Hugs and stuff


Casdok said...

You know your son best and you know he is gentle. I think you are doing everything possible to protect everyone. What more can anyone ask. You cant keep him in. But i do know how you can be made to feel like this.

From my experiences with C, i think the public are most frightened of what they 'think' he will do. So when they see he is not aggressive all is usually well.

Anonymous said...

There's no way you could keep him in. I suspect anyone calling that sort of behaviour from an autistic child assault has some issues themselves and the majority of people would understand, like they do when you explain.


Cathy said...

Thanks Anne x

Casdok, you are so right. What shook me was that it was a parent of a special needs child who started this debate and some others seemed to agree. That was a place on the internet where I used to feel safe, now I am not so sure. x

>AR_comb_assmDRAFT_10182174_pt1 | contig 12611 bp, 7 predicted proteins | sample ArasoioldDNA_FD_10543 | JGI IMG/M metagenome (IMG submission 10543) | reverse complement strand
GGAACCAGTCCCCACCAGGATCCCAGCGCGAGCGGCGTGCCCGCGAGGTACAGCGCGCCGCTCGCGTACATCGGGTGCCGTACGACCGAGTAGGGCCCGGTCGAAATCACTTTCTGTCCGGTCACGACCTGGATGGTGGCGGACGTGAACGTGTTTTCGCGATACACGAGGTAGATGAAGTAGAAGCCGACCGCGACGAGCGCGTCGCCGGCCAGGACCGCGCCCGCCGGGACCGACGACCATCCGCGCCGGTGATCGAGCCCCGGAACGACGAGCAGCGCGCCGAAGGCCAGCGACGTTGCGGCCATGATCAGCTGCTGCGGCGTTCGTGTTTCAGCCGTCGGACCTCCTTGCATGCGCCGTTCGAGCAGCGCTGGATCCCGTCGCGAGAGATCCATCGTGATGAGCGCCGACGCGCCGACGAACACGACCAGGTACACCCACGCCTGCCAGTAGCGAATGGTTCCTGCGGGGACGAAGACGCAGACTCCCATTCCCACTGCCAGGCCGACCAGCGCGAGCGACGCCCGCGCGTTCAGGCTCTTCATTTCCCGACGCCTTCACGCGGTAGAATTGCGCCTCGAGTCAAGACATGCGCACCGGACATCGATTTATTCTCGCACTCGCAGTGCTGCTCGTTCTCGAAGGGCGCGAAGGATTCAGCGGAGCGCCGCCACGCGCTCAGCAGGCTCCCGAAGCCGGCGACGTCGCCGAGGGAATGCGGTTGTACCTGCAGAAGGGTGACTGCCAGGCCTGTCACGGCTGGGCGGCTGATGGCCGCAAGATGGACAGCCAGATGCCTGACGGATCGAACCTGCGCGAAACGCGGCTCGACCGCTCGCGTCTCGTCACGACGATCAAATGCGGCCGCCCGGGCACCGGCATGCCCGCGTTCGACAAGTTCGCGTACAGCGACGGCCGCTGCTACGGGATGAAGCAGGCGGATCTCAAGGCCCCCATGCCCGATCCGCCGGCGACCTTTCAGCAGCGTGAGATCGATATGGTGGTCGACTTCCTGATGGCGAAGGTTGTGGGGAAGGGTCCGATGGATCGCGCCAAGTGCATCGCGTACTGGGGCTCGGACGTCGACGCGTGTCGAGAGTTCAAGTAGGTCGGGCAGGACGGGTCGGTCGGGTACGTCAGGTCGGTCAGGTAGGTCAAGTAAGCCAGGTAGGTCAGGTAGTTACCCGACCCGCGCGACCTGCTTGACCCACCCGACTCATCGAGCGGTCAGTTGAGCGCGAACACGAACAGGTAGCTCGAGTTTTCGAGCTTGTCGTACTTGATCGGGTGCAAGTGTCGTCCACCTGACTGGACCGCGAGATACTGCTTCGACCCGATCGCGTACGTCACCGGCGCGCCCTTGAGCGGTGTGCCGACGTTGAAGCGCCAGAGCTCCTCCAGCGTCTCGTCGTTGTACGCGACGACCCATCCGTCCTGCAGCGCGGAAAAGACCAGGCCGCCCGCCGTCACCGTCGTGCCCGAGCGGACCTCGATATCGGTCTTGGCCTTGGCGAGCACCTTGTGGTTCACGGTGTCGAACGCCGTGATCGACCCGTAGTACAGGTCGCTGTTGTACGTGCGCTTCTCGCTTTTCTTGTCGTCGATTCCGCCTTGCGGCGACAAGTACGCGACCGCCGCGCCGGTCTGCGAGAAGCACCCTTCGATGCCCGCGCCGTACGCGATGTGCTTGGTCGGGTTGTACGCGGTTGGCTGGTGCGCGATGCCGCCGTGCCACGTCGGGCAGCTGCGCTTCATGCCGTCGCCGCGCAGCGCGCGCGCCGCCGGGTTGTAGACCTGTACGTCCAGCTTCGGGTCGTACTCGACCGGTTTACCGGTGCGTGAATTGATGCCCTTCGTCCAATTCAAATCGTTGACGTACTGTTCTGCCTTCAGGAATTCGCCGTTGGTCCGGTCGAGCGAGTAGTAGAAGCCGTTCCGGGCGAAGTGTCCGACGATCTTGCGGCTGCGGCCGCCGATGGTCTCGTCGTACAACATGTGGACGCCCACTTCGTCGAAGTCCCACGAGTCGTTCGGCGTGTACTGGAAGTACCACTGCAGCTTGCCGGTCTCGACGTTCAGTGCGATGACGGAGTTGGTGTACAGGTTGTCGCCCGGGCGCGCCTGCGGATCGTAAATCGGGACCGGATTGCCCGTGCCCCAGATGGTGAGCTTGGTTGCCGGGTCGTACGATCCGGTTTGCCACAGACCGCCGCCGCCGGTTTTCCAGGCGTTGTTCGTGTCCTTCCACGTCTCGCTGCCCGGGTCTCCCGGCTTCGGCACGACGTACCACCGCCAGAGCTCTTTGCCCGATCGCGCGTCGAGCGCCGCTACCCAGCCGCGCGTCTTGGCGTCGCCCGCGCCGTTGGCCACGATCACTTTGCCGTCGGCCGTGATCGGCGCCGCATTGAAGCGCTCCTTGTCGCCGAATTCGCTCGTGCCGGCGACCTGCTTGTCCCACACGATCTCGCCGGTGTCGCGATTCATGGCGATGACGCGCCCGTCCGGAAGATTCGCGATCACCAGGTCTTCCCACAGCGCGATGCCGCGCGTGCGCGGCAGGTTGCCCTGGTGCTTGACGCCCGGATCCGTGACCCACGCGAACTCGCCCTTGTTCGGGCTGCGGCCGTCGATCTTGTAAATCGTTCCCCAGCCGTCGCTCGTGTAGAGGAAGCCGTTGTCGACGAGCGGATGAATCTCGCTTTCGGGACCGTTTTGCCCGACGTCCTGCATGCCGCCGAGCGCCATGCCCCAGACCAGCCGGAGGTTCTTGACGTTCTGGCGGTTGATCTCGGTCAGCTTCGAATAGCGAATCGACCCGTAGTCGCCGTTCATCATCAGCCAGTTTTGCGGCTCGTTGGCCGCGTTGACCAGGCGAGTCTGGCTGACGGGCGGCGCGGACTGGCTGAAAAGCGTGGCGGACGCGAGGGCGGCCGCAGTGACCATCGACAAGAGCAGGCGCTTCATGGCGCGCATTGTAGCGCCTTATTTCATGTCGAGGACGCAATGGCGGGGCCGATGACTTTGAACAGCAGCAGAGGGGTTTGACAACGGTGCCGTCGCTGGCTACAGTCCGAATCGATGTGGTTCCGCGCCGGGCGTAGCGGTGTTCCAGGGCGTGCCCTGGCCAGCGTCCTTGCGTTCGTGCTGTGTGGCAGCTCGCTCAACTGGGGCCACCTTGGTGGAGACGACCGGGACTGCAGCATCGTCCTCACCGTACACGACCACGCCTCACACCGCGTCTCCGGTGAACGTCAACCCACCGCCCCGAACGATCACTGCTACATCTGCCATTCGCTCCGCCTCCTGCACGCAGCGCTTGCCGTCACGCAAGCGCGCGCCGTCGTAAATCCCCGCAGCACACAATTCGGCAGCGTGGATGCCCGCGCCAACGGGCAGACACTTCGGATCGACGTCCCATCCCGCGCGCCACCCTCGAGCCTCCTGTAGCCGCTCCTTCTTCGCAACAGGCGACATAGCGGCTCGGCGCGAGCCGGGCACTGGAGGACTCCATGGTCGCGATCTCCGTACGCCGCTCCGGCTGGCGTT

Cathy said...

Lacer, we cross posted. Something for you to be aware of as Boy Lacer grows. And yes, the person who started this off does have an issue and I think I know at least in part what it is, but it doesn't make things any easier. x

Jenny Beattie said...

Cathy, I'm so sorry you feel so stunned by the comments on the forum. Remember not everyone feels the way that person does (perhaps they have some experience of their own that they are unable or unwilling to express).

It is evident to me, having moved away from the UK, how absolutely bonkers everyone has got regarding their perceptions of things. This being a case in point: how could his touch be considered assault?

Try not to fret. It's not how everyone feels.

Graeme K Talboys said...

Madness. I cannot stand people who dump their own issues on other people, especially when those other people (you, my dear) are clearly doing their very best for their loved ones. I stand in awe of what you manage. Nobody has the right to complicate that.